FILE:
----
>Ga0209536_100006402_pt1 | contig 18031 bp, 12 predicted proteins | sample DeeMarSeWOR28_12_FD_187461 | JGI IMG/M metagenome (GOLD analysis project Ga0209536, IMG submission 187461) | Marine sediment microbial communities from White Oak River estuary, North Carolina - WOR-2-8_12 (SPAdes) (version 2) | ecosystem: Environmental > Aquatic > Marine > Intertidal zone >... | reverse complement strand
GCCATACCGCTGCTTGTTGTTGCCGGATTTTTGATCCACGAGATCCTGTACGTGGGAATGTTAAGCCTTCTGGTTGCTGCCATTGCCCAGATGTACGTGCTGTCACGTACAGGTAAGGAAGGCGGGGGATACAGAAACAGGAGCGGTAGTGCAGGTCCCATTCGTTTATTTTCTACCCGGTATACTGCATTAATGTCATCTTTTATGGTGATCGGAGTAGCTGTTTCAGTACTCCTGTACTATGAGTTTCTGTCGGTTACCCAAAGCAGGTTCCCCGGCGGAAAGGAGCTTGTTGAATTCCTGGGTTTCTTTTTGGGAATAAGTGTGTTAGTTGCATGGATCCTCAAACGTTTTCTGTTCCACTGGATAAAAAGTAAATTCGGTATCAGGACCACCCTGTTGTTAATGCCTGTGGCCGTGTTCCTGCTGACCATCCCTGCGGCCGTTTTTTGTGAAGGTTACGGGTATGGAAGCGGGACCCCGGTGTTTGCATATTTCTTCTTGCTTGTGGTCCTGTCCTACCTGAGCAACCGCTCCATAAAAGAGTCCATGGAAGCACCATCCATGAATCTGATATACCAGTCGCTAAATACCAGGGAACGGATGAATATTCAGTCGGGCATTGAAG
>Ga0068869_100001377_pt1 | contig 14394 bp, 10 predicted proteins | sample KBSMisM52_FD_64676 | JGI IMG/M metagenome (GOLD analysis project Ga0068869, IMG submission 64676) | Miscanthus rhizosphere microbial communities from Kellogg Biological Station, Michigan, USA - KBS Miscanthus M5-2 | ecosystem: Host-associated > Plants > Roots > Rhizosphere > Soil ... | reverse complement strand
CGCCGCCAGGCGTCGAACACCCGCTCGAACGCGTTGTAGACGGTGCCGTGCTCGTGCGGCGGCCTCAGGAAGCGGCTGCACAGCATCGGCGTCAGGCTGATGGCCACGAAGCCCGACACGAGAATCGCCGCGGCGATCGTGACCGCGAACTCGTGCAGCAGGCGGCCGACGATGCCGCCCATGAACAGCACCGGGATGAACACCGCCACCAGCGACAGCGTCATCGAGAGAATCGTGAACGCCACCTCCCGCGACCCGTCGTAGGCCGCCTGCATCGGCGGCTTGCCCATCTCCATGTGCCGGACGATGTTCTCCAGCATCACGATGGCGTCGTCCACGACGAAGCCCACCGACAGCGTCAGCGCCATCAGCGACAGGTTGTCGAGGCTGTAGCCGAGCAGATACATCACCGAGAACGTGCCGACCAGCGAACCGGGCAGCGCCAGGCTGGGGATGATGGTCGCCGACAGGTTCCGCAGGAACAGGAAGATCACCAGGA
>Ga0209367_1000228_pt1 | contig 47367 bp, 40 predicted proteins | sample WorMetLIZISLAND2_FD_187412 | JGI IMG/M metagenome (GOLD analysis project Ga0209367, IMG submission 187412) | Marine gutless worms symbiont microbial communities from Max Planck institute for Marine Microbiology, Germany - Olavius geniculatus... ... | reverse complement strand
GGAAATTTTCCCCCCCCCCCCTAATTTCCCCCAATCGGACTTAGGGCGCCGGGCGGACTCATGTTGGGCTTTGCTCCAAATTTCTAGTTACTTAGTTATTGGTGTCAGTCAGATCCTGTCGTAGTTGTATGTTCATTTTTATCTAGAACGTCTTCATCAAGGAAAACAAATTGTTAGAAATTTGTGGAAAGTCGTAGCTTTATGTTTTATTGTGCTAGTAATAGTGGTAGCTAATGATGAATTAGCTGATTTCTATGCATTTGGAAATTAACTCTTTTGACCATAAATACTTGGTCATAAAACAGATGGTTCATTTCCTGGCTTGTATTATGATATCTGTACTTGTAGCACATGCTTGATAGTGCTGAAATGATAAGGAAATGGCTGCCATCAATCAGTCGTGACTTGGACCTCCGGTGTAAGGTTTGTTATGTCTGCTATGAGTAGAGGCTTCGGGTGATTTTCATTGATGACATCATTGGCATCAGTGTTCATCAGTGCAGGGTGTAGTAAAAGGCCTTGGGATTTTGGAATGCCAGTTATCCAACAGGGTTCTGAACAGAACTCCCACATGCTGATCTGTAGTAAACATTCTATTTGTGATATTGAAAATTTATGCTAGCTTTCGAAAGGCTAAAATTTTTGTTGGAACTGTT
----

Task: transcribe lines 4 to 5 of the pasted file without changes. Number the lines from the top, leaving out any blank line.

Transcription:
CGCCGCCAGGCGTCGAACACCCGCTCGAACGCGTTGTAGACGGTGCCGTGCTCGTGCGGCGGCCTCAGGAAGCGGCTGCACAGCATCGGCGTCAGGCTGATGGCCACGAAGCCCGACACGAGAATCGCCGCGGCGATCGTGACCGCGAACTCGTGCAGCAGGCGGCCGACGATGCCGCCCATGAACAGCACCGGGATGAACACCGCCACCAGCGACAGCGTCATCGAGAGAATCGTGAACGCCACCTCCCGCGACCCGTCGTAGGCCGCCTGCATCGGCGGCTTGCCCATCTCCATGTGCCGGACGATGTTCTCCAGCATCACGATGGCGTCGTCCACGACGAAGCCCACCGACAGCGTCAGCGCCATCAGCGACAGGTTGTCGAGGCTGTAGCCGAGCAGATACATCACCGAGAACGTGCCGACCAGCGAACCGGGCAGCGCCAGGCTGGGGATGATGGTCGCCGACAGGTTCCGCAGGAACAGGAAGATCACCAGGA
>Ga0209367_1000228_pt1 | contig 47367 bp, 40 predicted proteins | sample WorMetLIZISLAND2_FD_187412 | JGI IMG/M metagenome (GOLD analysis project Ga0209367, IMG submission 187412) | Marine gutless worms symbiont microbial communities from Max Planck institute for Marine Microbiology, Germany - Olavius geniculatus... ... | reverse complement strand